The current turmoil at these two organizations is concerning to say the least as the community faces so many challenges. Raul Reyes has this great piece in The Hill touching on this. Having said that, there is great work being done by these and other Hispanic-serving organizations including NALEO, UnidosUS (formerly called NCLR), MALDEF, Latino Donor Collaborative and professional groups including Prospanica (formerly called NSHMBA), HNBA, SHPE, and ALPFA to name a few. It is unfortunate that the issues facing two groups are taking away from the important work being done.
This story from PBS stating that cities are “pitching their diversity in order to lure businesses” caught my attention. It’ll be interesting if diversity plays a key role in Amazon’s decision for its second headquarters.
Other headlines this week include NLRB siding with Google and this from NBC regarding NASCAR’s two milestones this week as “Darrell “Bubba” Wallace, Jr. and tire changer Brehanna Daniels will make history during the Daytona 500 race weekend.”
Did you think I would ignore the premiere weekend of Black Panther? Of course not! This headline from the New York Times says it all : ‘Black Panther’ Smashes Box Office Records and Hollywood Myths. This from Peter Rubin is an important point and here is this from CNN. Here is also this Letitia Wright profile in Vanity Fair. One of my favorites moments was this one, when Serena Williams surprised Black Girls Code students.
This week don’t miss Univision’s Premio Lo Nuestro as it celebrates its 30th anniversary. Read more here.
Finally, ICYMI, here is this great Makers interview of Yai Vargas from Latinistas.
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Yesterday we celebrated Martin Luther King Day, a day which has become a national day of service. I was in New York and all the volunteer projects available at New York Cares were taken, which speaks to how for many this is not a day off. Here is some history on how in 1994 Representatives John Lewis and Harris Wofford made this a “day of action, not apathy.”
This week Black Enterprise released its 2018 50 best companies for diversity. Here’s the list. In addition, here is some very interesting data from a recent BlackEnterprise.com study conducted by XpertHR of human resource professionals:
- Approximately 25% of respondents said they were “very or extremely challenged by developing a culture of inclusion;”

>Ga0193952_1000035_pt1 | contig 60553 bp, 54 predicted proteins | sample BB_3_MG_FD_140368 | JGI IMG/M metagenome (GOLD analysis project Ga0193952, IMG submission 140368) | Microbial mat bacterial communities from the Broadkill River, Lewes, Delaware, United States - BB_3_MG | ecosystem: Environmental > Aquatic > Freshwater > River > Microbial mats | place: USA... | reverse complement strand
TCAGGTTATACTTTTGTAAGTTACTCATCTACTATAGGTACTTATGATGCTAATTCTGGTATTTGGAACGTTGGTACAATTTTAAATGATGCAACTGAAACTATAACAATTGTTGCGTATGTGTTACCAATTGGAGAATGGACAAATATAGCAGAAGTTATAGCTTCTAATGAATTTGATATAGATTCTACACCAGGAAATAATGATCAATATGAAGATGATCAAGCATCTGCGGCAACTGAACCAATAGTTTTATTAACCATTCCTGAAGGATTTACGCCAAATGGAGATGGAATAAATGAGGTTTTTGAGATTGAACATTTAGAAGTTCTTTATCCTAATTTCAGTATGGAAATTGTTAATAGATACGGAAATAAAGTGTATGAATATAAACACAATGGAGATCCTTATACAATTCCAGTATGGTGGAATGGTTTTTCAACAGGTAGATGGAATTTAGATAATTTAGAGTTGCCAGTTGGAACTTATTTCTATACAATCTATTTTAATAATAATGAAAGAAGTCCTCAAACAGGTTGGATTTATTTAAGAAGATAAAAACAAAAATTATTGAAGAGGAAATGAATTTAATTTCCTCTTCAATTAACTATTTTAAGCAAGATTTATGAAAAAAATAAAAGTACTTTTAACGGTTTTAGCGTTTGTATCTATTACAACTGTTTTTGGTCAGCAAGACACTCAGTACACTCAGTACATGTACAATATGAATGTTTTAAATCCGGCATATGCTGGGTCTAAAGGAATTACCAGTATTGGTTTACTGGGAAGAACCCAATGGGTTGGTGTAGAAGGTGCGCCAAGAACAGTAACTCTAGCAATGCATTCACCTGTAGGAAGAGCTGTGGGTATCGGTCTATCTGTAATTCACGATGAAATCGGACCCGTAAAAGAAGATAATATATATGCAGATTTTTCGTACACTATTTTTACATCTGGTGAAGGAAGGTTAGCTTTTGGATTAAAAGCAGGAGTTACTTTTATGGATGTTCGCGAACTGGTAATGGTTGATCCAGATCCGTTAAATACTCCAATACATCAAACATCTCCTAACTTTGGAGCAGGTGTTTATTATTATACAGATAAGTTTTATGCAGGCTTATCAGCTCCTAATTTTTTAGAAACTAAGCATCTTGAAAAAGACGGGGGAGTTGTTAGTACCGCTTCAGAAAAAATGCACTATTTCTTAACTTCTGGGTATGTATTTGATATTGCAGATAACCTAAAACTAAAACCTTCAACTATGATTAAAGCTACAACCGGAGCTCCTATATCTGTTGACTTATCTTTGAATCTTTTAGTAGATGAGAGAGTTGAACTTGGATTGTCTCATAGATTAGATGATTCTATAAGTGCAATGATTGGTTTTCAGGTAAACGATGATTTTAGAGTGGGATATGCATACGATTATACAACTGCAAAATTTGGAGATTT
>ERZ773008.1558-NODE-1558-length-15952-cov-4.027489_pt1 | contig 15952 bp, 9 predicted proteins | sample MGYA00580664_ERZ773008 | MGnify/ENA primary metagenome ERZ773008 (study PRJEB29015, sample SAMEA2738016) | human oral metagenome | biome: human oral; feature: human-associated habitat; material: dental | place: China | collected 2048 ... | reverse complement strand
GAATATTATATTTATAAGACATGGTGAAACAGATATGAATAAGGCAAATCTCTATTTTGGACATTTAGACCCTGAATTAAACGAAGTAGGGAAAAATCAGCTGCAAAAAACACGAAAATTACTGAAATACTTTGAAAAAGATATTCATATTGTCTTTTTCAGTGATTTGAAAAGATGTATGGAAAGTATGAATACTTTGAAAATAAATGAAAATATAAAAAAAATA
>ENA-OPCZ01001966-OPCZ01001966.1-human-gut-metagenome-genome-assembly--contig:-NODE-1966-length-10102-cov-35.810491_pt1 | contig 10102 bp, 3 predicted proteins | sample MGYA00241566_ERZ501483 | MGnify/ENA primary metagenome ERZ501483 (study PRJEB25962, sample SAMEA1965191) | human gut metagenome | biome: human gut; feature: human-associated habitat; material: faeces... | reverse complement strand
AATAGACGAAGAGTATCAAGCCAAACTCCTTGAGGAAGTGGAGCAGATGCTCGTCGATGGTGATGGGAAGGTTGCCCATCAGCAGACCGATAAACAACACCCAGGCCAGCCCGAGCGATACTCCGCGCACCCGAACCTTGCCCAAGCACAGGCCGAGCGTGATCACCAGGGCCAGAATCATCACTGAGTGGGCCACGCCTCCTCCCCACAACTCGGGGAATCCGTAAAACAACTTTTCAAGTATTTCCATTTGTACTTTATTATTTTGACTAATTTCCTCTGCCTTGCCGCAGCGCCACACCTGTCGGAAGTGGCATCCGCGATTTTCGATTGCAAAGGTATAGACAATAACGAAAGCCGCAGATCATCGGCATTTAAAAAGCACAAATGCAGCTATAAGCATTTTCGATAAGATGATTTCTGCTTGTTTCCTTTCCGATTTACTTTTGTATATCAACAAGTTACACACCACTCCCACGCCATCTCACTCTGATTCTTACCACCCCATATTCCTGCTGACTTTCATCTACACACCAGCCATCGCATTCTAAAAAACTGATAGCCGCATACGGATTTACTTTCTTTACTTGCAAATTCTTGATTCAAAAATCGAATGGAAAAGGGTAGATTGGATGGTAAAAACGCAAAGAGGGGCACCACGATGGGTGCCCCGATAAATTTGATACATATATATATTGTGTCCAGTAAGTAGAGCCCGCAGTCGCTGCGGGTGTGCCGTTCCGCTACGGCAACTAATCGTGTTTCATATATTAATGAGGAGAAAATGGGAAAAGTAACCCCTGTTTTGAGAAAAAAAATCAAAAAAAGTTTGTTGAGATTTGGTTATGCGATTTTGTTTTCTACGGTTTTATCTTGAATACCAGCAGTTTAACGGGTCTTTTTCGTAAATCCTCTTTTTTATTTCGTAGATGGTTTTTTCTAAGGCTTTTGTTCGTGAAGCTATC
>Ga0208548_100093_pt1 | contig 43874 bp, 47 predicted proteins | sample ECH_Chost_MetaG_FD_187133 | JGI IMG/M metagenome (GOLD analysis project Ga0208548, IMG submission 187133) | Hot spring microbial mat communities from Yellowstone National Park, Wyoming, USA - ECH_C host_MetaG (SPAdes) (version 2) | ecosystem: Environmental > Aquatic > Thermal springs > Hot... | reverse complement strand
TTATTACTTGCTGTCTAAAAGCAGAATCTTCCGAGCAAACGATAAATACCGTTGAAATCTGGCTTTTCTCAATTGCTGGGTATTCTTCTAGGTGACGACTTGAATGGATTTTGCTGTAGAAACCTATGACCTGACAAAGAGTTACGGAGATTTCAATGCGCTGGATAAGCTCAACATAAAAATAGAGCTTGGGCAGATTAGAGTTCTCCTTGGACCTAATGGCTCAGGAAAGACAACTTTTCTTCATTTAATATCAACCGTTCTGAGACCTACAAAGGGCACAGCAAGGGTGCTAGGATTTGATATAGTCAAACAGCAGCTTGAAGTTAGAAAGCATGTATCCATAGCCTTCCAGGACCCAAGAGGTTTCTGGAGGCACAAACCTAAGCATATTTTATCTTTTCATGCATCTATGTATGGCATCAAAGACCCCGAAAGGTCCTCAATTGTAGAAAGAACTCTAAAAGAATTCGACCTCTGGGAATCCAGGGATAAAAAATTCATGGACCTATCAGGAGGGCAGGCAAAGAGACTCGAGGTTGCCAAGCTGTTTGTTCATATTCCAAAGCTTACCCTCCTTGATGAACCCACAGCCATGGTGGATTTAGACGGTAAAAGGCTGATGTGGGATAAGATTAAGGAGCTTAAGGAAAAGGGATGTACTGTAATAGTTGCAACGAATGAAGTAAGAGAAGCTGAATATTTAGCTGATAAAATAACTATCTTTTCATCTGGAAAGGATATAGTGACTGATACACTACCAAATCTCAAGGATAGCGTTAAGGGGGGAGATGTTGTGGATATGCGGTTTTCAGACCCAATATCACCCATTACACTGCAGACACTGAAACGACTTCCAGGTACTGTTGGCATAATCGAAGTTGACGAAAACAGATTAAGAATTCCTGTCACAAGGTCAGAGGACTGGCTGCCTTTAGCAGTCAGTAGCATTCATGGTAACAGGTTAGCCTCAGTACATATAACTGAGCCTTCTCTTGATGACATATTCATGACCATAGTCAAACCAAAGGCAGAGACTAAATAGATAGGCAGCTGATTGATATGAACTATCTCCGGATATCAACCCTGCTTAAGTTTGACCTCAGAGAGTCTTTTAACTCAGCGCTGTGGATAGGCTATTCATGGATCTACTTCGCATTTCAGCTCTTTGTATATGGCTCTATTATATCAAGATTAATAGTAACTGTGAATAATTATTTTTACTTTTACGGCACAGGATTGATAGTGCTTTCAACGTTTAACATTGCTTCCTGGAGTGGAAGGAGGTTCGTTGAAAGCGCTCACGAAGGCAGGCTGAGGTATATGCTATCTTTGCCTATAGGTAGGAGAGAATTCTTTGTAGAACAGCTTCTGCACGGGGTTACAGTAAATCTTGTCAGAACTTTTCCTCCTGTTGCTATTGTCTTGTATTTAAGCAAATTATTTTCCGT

- 29% said they had similar difficulties in “recruiting a more diverse workforce” and
- 33% cited challenges in “increasing minorities in leadership roles.”
Keeping with the workforce diversity theme, Matthew Glotzbach, CEO of Quizlet, published this piece outlining the four ways his team is increasing workforce diversity. This is very focused on recruitment, which is key, but it’s also important to remember that inclusion is critical for retention. Last year The Kapor Center for Social Impact released a report which found that “women, blacks and Latinos are far more likely to quit jobs in tech than white or Asian men.” Read more here. Talking about diversity in tech, here is this from the San Francisco Chronicle titled “Rwanda is pushing gender diversity in tech. Should Silicon Valley take notes?”
Today the National Association of Latino Elected and Appointed Officials (NALEO) Educational Fund released its 2017 National Directory of Latino Elected Officials. NALEO found that 6,600 Latinos are serving in elected office, up from 6,011 in 2013, an increase of nearly 10 percent. Here is the release announcing the findings.
These past few months I’ve been impressed with how Google has celebrated the contributions of diverse individuals. This morning was no exception as a number of posts on Twitter alerted me to today’s Google Doodle commemorating Katy Jurado who, as Time Magazine states, was “a groundbreaking Mexican actress who built a Hollywood career without sacrificing her identity” on the day that would have been her 94th birthday. She once said, “”I didn’t take all the films that were offered — just those with dignity.” Here is this interview of her talking about working with Grace Kelly. One more Google story, according to Remezcla “Google Just Launched One of the Largest Digital Collections of Latino Art & History.” Read more here.
Talking about representation, here is this piece in the New York Times titled “Guess Who’s Coming to ‘Peanuts.” I see this as a great example of the importance of representation and it shows how to do things in a way that drives engagement without alienating other audiences.